Curious and a bit bored, I looked up to see who was carrying the cross with me — startled to find two friends who just the night before had consoled and counseled me (in the hotel bar, that other place of “holy encounter”) about a weighty burden that I’ve struggled with for a long time. And then the words of Jesus came, again deep in my spirit: “You thought that you were simply here to carry my cross — but I’m also here to help you carry yours. Let me help you.” Overcome with emotion and a sudden, extraordinary realization of Jesus’ love for me personally, I wept openly all the way to our destination, the Church of the Holy Sepulchre.

In the weeks since the pilgrimage, many graces have become apparent. I simply can’t read the Gospels in the same way as before; the sites, the terrain and the people spring too readily to my imagination. I cherish my relationship with Jesus’ mother Mary more closely and personally than ever, having climbed the same Judean hills that she did. I’m more ready to share my burdens with others and to help them to bear their crosses, for even when I feel helpless to change their situation, I am walking by their side in the Body of Christ. Jesus’ presence in the Eucharist continues to become ever more “real” to me as it moves from the theoretical to the experiential But I’m most eager for Holy Week and Good Friday, blessed with the sure knowledge that when Jesus carried his Cross to Calvary, he had me on his mind and in his heart.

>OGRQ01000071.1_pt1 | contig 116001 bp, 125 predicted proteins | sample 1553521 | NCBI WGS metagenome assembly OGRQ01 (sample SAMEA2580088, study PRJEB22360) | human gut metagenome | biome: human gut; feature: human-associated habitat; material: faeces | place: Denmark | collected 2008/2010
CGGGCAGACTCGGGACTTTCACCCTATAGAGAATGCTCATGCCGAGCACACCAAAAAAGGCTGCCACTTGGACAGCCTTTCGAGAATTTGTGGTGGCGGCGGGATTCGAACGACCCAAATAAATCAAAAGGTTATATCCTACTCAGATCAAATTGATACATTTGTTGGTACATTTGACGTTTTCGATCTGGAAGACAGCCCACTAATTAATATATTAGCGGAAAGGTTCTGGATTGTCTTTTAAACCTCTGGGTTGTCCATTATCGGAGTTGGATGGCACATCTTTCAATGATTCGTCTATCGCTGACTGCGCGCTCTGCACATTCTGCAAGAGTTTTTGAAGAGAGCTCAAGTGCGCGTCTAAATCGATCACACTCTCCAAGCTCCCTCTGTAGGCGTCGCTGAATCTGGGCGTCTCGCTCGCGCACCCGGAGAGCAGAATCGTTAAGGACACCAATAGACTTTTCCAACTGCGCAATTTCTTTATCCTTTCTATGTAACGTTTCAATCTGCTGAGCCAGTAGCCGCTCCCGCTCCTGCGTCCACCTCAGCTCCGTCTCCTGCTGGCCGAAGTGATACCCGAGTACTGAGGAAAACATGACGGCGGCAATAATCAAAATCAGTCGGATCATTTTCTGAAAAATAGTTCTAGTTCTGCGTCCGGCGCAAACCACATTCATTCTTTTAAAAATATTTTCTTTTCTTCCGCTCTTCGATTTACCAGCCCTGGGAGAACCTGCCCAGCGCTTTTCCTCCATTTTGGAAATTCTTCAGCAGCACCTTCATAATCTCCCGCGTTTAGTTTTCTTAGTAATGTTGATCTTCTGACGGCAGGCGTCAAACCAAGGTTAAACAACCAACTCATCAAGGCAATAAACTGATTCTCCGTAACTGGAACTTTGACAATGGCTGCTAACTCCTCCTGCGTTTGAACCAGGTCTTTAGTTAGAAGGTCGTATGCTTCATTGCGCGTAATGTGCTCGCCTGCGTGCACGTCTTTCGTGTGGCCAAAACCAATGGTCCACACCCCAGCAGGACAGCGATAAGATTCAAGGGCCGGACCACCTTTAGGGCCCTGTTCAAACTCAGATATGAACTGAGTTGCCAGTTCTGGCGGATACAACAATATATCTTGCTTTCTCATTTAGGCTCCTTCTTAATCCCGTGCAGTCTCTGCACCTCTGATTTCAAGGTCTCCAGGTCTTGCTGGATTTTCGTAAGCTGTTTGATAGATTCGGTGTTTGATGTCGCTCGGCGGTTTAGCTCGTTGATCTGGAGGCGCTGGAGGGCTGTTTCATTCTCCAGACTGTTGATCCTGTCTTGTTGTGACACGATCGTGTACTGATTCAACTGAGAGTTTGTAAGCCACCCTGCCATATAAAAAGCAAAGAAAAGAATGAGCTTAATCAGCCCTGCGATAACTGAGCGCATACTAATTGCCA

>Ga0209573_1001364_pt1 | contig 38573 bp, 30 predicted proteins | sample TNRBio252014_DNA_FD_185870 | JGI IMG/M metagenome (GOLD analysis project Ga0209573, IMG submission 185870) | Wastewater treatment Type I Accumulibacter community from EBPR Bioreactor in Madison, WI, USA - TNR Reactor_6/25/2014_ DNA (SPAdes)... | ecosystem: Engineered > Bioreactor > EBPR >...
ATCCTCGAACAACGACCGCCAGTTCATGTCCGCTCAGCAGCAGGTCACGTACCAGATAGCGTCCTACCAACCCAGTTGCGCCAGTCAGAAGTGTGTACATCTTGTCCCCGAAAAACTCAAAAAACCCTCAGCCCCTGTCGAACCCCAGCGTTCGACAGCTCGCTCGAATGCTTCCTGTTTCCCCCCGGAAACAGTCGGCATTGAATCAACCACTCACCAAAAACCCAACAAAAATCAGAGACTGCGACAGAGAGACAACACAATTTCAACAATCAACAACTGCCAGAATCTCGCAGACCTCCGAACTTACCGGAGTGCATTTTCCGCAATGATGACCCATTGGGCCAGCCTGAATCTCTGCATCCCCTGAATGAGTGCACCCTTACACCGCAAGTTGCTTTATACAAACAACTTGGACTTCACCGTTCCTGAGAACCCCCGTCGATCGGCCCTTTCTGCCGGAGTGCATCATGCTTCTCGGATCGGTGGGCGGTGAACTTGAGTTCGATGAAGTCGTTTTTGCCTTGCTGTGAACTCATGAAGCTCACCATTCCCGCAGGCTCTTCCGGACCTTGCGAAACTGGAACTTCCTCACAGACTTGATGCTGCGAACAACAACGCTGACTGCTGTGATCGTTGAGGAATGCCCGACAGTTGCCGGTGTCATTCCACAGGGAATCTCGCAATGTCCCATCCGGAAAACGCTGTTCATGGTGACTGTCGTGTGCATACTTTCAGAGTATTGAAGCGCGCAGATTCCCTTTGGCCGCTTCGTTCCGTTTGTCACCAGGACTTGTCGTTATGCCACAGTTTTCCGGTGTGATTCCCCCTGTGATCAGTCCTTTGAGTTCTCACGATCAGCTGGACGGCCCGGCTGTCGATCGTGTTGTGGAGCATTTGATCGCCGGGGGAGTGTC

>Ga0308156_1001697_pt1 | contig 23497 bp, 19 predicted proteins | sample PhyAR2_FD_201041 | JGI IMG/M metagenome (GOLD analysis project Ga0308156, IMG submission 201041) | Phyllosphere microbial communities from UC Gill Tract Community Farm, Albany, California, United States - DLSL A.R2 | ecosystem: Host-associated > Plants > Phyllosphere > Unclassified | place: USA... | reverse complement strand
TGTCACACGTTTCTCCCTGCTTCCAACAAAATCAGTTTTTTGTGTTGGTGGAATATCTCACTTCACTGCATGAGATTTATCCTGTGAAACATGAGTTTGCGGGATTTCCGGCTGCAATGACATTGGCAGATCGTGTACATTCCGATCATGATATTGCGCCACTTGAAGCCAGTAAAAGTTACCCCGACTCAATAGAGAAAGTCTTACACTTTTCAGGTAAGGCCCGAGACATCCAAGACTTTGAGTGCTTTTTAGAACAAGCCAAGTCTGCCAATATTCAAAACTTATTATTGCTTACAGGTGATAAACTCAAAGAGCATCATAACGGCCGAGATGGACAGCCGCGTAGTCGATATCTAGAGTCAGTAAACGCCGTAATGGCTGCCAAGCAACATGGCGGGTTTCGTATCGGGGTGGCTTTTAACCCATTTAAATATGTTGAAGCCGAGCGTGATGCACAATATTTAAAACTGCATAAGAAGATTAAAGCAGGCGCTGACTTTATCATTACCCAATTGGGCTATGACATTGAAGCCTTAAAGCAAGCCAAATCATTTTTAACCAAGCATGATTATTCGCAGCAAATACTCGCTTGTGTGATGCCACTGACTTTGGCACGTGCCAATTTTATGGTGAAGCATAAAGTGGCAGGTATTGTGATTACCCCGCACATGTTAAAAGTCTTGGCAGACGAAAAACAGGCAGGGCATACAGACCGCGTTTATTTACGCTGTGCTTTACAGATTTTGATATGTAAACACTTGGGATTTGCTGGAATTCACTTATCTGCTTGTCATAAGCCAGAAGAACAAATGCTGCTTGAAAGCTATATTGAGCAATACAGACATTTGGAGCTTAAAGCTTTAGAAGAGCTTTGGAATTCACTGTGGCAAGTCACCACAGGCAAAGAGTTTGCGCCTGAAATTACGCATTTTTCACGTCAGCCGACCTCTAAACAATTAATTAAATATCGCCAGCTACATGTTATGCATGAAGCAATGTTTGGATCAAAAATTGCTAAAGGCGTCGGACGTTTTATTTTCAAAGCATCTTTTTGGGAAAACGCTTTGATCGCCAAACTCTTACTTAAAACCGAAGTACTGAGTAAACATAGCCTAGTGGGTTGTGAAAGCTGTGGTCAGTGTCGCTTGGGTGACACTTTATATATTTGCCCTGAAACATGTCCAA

Sharon Perkins grew up on a working farm south of Dallas with her parents and three siblings. She and her husband Mike have been married more than 34 years and are the parents of four adult children. She is the director of adult catechesis at Emmaus Catholic Church in Lakeway, near Austin. She was the director of the first diocesan synod in the our diocese. She is a regular writer for “Word to Life” which originates in the North Texas Catholic and is offered by Catholic News Service.to English language Catholic media around the world.

In the summer of 2013, I learned that I would be traveling to Israel in January 2014 — a major item on my “bucket list” and a lifetime dream come true.  Needless to say, I was excited.  Besides the anticipation of experiencing a new place and new cultures, I knew that I could expect some spiritual and emotional changes.  After all, this was no ordinary place and no ordinary travel — it was a pilgrimage to the Holy Land.